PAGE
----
In 1892 the Sulitjelma Line was built between Sjønstå and Fossen. The ore from the mining operations was transported by boat across Langvatnet (Long Lake) from Sulitjelma to Fossen, and then by rail from Fossen to Sjønstå to be taken by boat via Øvervatnet (Upper Lake) and Nedrevatnet (Lower Lake), so that it could be sent by ship from Finneid along Skjerstad Fjord. In 1956 the rail line was extended to Finneid and the transshipment activity at the Sjønstå station came to an end.

As a junction, Sjønstå was a location with key personnel for the railroad and boats. Several community associations were soon started, such as a lodge, a shooting club, and a sports clubs (the Sjønstå sports club was founded in 1916).[7]: 22 [9]


There are currently about 20 farm buildings at the Sjønstå farm, and the site is divided into an inner farm and an outer farm. The inner farm consists of four houses and four elevated granaries (stabbur). The outer farm consists of a cowshed, storehouse, barn, woodshed, and stall. The buildings have remained unchanged since the 1800s and have a village-like feel.[7]: 10 

In 2006, the Sjønstå farm was given protected status by the Norwegian Directorate for Cultural Heritage. The decision was based on its connection with the history of Sulitjelma Mines and also the fact that it represents a farm layout that was typical in Nordland county before 1900 but has rarely been preserved.[5]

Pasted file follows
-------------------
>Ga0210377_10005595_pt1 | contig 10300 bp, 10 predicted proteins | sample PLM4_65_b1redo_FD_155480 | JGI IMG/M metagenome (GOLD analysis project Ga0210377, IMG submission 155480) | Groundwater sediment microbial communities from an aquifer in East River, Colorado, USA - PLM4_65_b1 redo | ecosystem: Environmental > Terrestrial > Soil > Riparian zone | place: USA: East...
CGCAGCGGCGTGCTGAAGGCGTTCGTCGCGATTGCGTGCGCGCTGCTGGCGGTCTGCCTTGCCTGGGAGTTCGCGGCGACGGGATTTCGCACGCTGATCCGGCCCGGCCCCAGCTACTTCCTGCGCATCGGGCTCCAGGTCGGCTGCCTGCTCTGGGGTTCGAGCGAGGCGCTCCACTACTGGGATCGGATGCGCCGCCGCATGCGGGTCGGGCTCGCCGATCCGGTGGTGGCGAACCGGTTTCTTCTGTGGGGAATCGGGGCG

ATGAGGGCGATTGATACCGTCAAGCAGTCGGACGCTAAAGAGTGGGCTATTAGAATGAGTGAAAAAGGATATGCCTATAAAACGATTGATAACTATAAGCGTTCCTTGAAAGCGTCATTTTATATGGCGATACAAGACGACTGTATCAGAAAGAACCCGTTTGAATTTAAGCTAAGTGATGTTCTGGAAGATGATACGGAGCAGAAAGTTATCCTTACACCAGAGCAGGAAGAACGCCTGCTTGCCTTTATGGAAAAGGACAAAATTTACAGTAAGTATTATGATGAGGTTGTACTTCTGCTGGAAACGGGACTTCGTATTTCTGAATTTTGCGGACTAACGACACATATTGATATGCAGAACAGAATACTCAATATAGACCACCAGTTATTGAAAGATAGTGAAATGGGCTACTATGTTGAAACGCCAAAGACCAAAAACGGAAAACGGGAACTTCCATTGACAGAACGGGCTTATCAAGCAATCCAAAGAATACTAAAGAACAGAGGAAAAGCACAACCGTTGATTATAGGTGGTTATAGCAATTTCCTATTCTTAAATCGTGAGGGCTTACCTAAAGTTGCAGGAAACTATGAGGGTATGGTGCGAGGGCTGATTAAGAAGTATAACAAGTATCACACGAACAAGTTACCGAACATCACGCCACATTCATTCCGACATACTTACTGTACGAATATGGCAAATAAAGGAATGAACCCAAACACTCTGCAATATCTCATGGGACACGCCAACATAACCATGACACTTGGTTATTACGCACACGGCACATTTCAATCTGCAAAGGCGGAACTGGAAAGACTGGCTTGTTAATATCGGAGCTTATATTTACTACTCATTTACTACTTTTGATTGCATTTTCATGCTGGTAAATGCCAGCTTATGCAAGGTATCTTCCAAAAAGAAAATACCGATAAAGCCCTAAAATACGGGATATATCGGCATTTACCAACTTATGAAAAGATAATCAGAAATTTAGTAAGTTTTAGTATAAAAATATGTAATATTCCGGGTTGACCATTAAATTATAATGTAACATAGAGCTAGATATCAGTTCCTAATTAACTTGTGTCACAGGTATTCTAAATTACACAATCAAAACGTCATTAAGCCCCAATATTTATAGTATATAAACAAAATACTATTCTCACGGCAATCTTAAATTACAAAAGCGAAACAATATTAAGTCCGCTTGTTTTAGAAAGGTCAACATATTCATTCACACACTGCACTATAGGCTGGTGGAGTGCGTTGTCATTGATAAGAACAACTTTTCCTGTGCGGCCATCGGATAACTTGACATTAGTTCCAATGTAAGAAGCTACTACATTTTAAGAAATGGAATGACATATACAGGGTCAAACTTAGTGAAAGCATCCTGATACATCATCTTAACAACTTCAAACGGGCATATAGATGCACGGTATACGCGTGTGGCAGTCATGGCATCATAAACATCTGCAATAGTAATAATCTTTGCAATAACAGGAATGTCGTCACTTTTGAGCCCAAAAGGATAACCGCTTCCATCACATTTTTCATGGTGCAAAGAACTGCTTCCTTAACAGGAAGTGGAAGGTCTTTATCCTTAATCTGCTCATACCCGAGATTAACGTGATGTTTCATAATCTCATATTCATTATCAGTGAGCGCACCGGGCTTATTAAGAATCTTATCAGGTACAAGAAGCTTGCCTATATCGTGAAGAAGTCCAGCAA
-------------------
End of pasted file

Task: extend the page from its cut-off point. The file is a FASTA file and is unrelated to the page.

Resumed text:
1. ^ "Sjønstå, Fauske (Nordland)" (in Norwegian). Retrieved January 9, 2017.
  2. ^ Ingvaldsen, Jan-Olav. 2013. Har brukt seks millioner på å berge gården fra 1600-tallet. Nordlys (October 25).
  3. ^ Sutherland, Mark Thurber. 1995. Case Studies in Norwegian Community Housing. Berkeley: University of California, Berkeley, p. 15.
  4. ^ Østerud, Øyvind. 1978. Agrarian Structure and Peasant Politics in Scandinavia: A Comparative Study of Rural Response to Economic Change. Oslo: Universitetsforlaget, p. 89.
  5. ^ a b Riksantikvaren: Klyngetun i Fauske fredet.
  6. ^ Rygh, Oluf. 1905. Norske Gaardnavne, vol. 11. Kristiania: Fabritius.
  7. ^ a b c d e f g h i j Berg, Gunnar. 1990. Sjønstå – en matrikkelgård som forsvant. Fauskeboka 1990. Fauske: Fauske Kulturstyre.
  8. ^ Tove Mette Mæland . Sjønstå Gård. Digitalt fortalt.
  9. ^ Enge, Kåre. 1980. Et tidsbilde fra århundereskiftet. Fauske 1905-1980. Fauske: Fauske kommune, p. 52.